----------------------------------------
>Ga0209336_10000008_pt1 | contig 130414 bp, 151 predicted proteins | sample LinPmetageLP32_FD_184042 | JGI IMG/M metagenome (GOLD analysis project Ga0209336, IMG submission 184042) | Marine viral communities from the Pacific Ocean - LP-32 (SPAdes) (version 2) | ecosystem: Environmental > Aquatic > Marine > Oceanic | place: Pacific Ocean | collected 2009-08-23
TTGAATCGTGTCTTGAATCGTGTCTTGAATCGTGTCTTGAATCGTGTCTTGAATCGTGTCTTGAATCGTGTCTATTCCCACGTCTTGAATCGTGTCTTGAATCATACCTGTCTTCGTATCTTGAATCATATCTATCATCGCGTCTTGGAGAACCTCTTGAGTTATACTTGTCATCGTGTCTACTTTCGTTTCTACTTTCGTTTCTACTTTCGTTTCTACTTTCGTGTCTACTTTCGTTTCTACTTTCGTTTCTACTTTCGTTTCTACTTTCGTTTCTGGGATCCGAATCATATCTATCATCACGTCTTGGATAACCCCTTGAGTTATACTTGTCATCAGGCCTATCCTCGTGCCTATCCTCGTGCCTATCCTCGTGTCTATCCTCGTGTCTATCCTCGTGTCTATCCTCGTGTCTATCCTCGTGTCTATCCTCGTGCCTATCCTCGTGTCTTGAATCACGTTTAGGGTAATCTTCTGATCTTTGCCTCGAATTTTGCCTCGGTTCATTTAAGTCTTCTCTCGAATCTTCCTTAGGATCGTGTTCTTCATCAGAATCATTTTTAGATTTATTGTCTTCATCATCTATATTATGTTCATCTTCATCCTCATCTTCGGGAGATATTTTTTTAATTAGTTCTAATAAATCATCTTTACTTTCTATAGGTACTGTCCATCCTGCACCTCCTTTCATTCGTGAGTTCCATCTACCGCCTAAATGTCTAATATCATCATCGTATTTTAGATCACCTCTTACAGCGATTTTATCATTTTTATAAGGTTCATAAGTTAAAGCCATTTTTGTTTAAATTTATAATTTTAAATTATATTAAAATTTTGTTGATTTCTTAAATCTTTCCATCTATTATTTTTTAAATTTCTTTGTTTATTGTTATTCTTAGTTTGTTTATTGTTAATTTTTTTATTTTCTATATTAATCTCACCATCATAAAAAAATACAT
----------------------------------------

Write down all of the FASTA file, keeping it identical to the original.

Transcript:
>Ga0209336_10000008_pt1 | contig 130414 bp, 151 predicted proteins | sample LinPmetageLP32_FD_184042 | JGI IMG/M metagenome (GOLD analysis project Ga0209336, IMG submission 184042) | Marine viral communities from the Pacific Ocean - LP-32 (SPAdes) (version 2) | ecosystem: Environmental > Aquatic > Marine > Oceanic | place: Pacific Ocean | collected 2009-08-23
TTGAATCGTGTCTTGAATCGTGTCTTGAATCGTGTCTTGAATCGTGTCTTGAATCGTGTCTTGAATCGTGTCTATTCCCACGTCTTGAATCGTGTCTTGAATCATACCTGTCTTCGTATCTTGAATCATATCTATCATCGCGTCTTGGAGAACCTCTTGAGTTATACTTGTCATCGTGTCTACTTTCGTTTCTACTTTCGTTTCTACTTTCGTTTCTACTTTCGTGTCTACTTTCGTTTCTACTTTCGTTTCTACTTTCGTTTCTACTTTCGTTTCTGGGATCCGAATCATATCTATCATCACGTCTTGGATAACCCCTTGAGTTATACTTGTCATCAGGCCTATCCTCGTGCCTATCCTCGTGCCTATCCTCGTGTCTATCCTCGTGTCTATCCTCGTGTCTATCCTCGTGTCTATCCTCGTGTCTATCCTCGTGCCTATCCTCGTGTCTTGAATCACGTTTAGGGTAATCTTCTGATCTTTGCCTCGAATTTTGCCTCGGTTCATTTAAGTCTTCTCTCGAATCTTCCTTAGGATCGTGTTCTTCATCAGAATCATTTTTAGATTTATTGTCTTCATCATCTATATTATGTTCATCTTCATCCTCATCTTCGGGAGATATTTTTTTAATTAGTTCTAATAAATCATCTTTACTTTCTATAGGTACTGTCCATCCTGCACCTCCTTTCATTCGTGAGTTCCATCTACCGCCTAAATGTCTAATATCATCATCGTATTTTAGATCACCTCTTACAGCGATTTTATCATTTTTATAAGGTTCATAAGTTAAAGCCATTTTTGTTTAAATTTATAATTTTAAATTATATTAAAATTTTGTTGATTTCTTAAATCTTTCCATCTATTATTTTTTAAATTTCTTTGTTTATTGTTATTCTTAGTTTGTTTATTGTTAATTTTTTTATTTTCTATATTAATCTCACCATCATAAAAAAATACAT